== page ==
|Publication number||US4663749 A|
|Application number||US 06/722,647|
|Publication date||May 5, 1987|
|Filing date||Apr 12, 1985|
|Priority date||Jan 11, 1985|
|Publication number||06722647, 722647, US 4663749 A, US 4663749A, US-A-4663749, US4663749 A, US4663749A|
|Inventors||Martinus P. M. Bierhoff, Job F. P. van Mil, Franciscus A. C. M. Schoofs, Albert H. Slomp|
|Original Assignee||U.S. Philips Corporation|
|Export Citation||BiBTeX, EndNote, RefMan|
|Patent Citations (6), Non-Patent Citations (2), Referenced by (12), Classifications (18), Legal Events (5)|
|External Links: USPTO, USPTO Assignment, Espacenet|
The invention relates to an apparatus for reproducing information from an optically readable record carrier on which information is stored in the form of a track of optically detectable areas alternating with intermediate areas, comprising an optical system for projecting a light beam on the record carrier, at least a first photo-detector for detecting the light beam which has been modulated by the record carrier and for generating a signal which depends on the detected amount of light, an amplifier circuit for amplifying said signal and applying it to a control-signal generator for generating a control-signal, and positioning means for keeping the light beam positioned on the desired track under command of at least said control signal.
Such an apparatus is known, inter alia as a video-disc player and as a compact-disc digital audio player, the latter being described comprehensively in "Phillips Technical Review", Vol. 40, 1982, No. 6, the entire issue. An example of, in particular the control-signal generator, is described in the previous Patent Application PHN No. 10.804 (NL No. 8303564).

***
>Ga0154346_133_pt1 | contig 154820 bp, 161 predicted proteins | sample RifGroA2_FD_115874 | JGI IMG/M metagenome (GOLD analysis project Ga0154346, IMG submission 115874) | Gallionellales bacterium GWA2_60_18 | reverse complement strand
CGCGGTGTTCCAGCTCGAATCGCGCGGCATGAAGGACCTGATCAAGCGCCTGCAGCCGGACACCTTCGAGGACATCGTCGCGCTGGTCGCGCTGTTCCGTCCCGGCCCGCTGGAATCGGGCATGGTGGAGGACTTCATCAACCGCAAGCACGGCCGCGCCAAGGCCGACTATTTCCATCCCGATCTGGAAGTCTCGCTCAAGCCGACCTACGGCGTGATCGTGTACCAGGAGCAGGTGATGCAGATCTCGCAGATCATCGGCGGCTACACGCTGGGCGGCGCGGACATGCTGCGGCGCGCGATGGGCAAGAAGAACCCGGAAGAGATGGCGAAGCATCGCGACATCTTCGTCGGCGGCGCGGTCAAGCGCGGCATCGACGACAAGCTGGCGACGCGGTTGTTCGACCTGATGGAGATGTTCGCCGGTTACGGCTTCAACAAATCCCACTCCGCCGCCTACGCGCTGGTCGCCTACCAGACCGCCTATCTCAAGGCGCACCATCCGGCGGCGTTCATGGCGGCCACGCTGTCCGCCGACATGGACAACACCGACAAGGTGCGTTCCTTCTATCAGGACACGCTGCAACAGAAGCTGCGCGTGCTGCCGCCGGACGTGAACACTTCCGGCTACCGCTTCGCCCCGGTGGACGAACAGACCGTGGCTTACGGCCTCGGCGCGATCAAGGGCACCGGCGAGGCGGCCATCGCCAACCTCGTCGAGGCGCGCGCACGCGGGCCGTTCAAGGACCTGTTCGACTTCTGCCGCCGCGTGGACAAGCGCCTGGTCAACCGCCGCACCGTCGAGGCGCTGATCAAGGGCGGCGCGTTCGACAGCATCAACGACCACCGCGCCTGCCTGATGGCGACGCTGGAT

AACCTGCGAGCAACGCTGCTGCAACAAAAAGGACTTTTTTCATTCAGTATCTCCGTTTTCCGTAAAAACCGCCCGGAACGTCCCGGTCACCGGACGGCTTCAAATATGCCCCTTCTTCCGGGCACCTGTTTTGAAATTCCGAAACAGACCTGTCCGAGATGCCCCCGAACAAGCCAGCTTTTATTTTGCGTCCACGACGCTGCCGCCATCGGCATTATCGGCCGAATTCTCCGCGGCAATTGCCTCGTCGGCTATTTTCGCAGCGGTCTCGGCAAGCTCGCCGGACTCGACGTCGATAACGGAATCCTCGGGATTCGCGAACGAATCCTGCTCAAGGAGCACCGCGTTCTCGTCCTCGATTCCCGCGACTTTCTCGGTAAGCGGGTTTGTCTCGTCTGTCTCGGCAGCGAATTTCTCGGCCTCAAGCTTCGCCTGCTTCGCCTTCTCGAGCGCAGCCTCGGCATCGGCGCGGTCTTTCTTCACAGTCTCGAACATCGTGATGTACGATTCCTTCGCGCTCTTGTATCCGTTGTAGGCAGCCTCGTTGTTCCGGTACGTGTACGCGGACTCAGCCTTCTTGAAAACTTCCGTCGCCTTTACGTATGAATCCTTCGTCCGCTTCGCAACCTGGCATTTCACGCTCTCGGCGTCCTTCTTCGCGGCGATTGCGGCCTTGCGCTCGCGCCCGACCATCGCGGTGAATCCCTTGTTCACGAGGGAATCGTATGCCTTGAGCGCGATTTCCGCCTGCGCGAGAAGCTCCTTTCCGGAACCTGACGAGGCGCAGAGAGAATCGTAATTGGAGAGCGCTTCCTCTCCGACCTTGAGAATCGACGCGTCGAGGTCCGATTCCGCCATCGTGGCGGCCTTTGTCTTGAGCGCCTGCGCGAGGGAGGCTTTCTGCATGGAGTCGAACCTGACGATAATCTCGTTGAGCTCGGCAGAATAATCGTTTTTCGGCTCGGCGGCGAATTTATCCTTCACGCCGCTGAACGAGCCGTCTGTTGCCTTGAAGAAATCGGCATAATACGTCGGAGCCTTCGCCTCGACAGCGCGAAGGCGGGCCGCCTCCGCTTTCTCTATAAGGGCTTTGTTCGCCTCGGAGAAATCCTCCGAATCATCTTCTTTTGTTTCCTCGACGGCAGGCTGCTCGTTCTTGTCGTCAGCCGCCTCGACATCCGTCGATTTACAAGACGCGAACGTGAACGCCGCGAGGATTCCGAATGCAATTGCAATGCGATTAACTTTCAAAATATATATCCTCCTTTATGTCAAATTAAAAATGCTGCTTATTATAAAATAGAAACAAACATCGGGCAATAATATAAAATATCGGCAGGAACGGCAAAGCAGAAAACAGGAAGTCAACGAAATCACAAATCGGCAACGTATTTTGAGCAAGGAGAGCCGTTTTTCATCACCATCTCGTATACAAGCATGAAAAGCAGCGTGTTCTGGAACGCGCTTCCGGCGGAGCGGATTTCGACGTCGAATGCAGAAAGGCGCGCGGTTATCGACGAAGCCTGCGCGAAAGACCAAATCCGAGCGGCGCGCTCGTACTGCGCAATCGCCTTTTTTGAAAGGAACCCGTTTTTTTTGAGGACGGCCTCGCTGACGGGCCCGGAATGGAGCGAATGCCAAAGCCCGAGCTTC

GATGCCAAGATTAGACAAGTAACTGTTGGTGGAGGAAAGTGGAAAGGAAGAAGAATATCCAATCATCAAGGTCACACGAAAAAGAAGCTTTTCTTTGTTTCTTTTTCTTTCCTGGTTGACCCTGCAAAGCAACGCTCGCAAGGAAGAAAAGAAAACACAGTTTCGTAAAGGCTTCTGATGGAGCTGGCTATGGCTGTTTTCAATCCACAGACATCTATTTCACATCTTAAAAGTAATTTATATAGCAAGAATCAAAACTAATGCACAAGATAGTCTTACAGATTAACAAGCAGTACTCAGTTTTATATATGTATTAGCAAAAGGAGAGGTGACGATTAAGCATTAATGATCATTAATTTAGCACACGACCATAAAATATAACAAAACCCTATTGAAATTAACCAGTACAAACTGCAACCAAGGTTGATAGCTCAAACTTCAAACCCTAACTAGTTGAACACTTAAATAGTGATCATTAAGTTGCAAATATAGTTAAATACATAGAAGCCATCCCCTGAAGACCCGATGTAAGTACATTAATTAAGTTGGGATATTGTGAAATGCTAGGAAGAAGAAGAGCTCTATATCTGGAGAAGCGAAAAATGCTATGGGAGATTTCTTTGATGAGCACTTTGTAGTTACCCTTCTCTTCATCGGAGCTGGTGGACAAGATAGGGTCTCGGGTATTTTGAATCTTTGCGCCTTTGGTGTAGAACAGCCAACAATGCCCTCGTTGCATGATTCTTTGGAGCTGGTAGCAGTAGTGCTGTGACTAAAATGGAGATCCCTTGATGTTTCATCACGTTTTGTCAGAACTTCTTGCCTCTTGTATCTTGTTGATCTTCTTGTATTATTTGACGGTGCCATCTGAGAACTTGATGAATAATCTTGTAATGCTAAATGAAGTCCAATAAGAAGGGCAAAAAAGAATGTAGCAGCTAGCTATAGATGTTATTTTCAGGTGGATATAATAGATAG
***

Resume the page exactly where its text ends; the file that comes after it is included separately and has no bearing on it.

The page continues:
In such apparatus both the information signal and the low-frequency signal for the various serve controls is derived from the signals from the photodetectors (four in said example) by amplifying the photo-detection signals through current-voltage conversion. Since the photo-currents are often very small, the amplifiers should have very low offset voltages in order to guarantee satisfactory and reliable control-signal generation, which demands either the use of low-offset amplifiers or an adjustment.
The invention aims at providing an apparatus of the type defined in the opening paragraph in which a satisfactory and reliable control-signal generation is obtained by means of relatively simple amplifiers and without adjustments.
To this end the invention is characterized in that the amplifier circuit comprises an input stage in the form of a current amplifier having an input current path arranged in series with the photo-detector, which current amplifier is of a type which the input current constitutes the bias current.
The invention is based on the recognition of the fact that the photo-detector signals are unipolar currents and may be employed as input signals for a quiescent-current-free current amplifier whose input signal also constitutes the bias current, which ensures that there is no output signal in the absence of an input signal or, in other words, that the amplifier is offset-free.
A preferred embodiment of the invention may be characterized further in that the current amplifier is constituted by a current-mirror arrangement.